By BEN NEARY Associated Press Writer
Article Launched: 10/03/2008
CHEYENNE, Wyo.The U.S. Forest Service systematically harasses people
who attend Rainbow Family gatherings on public lands, the Wyoming
chapter of the American Civil Liberties Union contends in a report.
The ACLU began investigating this summer after a clash between
members of the Rainbow Familyan informal group of self-styled
hippies and peace activistsand Forest Service law enforcement officers.
About 7,000 members of the group attended its annual gathering this
summer, which was held in the Bridger-Teton National Forest in
western Wyoming, about 260 miles northwest of Cheyenne.
Forest Service officers fired pepper ballssimilar to paintballs but
containing a pepper substanceat Rainbow Family members on July 3.
Scores of witnesses told the ACLU that the officers lacked
justification, but the Forest Service said officers fired only after
a crowd threw sticks and rocks at them and otherwise interfered in
the arrest of a man on drug charges.
The report also said officers used small violations as excuses to
search participants' cars and campsites for drugs throughout the gathering.
"This type of harassment and general overzealous enforcement appear
to have been the pattern in the USFS relationship with the Rainbow
Family," the ACLU report said. "The USFS has set up roadblocks,
safety checkpoints, rolling gauntlets, and have searched and ticketed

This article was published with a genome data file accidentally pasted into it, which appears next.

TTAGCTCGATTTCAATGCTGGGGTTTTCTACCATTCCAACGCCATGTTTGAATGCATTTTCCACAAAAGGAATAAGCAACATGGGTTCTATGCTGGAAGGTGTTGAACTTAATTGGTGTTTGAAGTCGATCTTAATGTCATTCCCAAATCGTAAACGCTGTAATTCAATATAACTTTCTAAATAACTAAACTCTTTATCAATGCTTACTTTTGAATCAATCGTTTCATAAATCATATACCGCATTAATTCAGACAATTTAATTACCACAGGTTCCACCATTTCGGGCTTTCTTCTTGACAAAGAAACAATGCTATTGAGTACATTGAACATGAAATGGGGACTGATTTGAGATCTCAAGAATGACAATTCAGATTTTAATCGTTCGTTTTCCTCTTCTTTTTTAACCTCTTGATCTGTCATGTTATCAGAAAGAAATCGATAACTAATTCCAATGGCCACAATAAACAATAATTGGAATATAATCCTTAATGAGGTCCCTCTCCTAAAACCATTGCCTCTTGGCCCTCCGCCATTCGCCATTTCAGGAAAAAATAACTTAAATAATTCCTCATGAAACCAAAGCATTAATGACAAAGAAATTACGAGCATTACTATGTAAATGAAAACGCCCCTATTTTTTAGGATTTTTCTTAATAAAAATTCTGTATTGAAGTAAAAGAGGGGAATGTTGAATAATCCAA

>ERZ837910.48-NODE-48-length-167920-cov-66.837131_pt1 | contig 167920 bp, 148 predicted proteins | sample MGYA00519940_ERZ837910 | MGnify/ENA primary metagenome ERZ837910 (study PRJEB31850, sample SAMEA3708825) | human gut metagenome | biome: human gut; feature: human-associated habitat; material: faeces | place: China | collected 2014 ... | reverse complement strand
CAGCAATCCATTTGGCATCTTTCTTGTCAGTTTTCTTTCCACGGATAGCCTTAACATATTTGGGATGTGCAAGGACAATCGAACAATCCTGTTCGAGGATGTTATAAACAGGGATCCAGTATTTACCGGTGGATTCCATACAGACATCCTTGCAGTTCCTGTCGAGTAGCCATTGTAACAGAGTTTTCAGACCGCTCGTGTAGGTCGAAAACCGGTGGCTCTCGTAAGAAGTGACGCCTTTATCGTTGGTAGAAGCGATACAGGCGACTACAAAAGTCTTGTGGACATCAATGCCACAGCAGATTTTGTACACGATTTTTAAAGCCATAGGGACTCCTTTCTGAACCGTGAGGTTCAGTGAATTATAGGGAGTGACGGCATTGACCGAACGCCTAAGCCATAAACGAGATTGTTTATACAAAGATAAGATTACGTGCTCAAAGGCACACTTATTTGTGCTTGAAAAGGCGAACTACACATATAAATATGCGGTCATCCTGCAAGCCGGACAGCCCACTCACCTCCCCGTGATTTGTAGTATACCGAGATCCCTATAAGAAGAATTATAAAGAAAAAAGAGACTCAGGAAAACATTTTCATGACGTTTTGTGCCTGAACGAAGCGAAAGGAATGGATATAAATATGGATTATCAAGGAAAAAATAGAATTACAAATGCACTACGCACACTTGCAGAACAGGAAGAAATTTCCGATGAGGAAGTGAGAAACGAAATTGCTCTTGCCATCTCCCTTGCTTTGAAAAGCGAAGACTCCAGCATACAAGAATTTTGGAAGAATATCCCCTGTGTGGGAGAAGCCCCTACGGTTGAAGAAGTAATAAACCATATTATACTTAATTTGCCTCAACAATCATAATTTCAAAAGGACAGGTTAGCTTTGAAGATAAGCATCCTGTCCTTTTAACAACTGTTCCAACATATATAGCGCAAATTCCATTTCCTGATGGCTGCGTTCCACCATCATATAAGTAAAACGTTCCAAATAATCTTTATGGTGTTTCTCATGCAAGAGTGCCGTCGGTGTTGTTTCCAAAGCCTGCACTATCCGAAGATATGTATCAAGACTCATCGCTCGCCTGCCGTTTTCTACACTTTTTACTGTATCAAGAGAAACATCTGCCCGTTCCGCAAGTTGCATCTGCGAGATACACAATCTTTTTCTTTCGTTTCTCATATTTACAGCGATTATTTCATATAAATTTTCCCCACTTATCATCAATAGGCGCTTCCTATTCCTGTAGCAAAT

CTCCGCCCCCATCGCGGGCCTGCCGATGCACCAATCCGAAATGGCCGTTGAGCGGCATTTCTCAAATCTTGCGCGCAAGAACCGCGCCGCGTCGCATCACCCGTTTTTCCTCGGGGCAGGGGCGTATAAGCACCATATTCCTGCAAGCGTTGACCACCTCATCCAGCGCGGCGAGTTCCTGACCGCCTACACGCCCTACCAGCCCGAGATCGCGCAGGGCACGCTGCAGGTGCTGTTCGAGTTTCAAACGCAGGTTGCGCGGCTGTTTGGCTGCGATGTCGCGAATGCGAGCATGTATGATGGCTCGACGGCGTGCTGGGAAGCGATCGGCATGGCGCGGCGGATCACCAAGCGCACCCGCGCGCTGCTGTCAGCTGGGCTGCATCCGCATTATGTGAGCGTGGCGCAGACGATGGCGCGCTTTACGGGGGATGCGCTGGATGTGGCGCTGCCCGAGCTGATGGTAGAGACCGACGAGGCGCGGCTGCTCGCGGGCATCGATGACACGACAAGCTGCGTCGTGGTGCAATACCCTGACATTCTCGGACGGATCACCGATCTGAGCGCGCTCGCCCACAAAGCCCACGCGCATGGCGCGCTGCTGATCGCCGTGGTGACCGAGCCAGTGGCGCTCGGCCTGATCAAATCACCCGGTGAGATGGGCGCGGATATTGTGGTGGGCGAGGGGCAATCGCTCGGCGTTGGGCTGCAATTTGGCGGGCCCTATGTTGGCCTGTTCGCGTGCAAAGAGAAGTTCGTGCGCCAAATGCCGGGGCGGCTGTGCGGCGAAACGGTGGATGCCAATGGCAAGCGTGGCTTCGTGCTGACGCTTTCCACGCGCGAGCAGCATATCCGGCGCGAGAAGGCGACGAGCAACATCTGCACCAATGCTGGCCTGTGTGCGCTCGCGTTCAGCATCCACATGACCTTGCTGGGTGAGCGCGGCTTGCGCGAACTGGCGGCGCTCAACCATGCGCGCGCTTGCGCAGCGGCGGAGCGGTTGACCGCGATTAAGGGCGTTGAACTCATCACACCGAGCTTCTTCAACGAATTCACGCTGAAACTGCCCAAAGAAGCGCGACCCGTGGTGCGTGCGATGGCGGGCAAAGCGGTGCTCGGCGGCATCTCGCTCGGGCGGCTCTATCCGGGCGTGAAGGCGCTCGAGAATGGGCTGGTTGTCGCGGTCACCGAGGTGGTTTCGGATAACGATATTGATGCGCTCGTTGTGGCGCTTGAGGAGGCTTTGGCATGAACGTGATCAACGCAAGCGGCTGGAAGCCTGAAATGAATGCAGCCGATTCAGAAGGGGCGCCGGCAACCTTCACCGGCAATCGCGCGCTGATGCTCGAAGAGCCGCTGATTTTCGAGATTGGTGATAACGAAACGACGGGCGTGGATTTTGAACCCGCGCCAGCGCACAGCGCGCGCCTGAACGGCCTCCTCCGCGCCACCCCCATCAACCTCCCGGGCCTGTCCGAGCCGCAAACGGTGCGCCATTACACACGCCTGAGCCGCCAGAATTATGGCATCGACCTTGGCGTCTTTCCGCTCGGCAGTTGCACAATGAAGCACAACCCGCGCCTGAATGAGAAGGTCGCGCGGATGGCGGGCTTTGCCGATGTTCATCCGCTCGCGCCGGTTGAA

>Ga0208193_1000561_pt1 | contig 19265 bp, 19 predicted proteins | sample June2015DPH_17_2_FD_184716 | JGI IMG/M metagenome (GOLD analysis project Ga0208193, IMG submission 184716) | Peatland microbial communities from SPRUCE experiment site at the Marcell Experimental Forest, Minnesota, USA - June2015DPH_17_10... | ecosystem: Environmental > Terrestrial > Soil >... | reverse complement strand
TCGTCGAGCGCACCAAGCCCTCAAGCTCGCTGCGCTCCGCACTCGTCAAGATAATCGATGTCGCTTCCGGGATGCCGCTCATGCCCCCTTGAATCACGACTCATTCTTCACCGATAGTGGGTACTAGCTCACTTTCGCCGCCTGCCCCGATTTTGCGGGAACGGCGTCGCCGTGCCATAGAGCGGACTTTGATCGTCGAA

people on the narrowest of pretexts."
John Twiss, national head of law enforcement for the Forest Service,
said Friday that he strongly disagreed with the ACLU's report.
"There's a lot of drugs at the gathering, a tremendous amount of
drugs," Twiss said. "Which often leads to overdoses, violence and a
tremendous amount of problems."
The agency wrote only 18 citations for traffic and vehicle violations
but wrote 139 citations and arrested eight people for drug offenses, he said.
Linda Burt, executive director of the ACLU in Wyoming, said her
office interviewed about 60 Rainbow Family members who attended this
year's gathering and reviewed court records of charges against
members. The ACLU did not talk to Forest Service officials.
During the pepper balling, only one person the ACLU spoke with
reported that someone might have thrown a stick at law enforcement.
The rest said they saw nothing thrown, Burt said.
In an interview Thursday, Burt said that the ACLU is not planning to
sue, but that she hopes Congress looks hard at the issue. The ACLU
sent its report to members of Wyoming's congressional delegation.
"Certainly people do have that right to peaceable assembly under the
Constitution," Burt said. "It doesn't state anything in the
Constitution that only the 'right kind' of people can have peaceable
assembly, or only the people who dress like we like to dress can have
Twiss was among the officers who responded to the disturbance at this
year's Rainbow Family gathering. He described the notion that Forest
Service officers searched people or vehicles for drugs without
probable cause as "nonsense."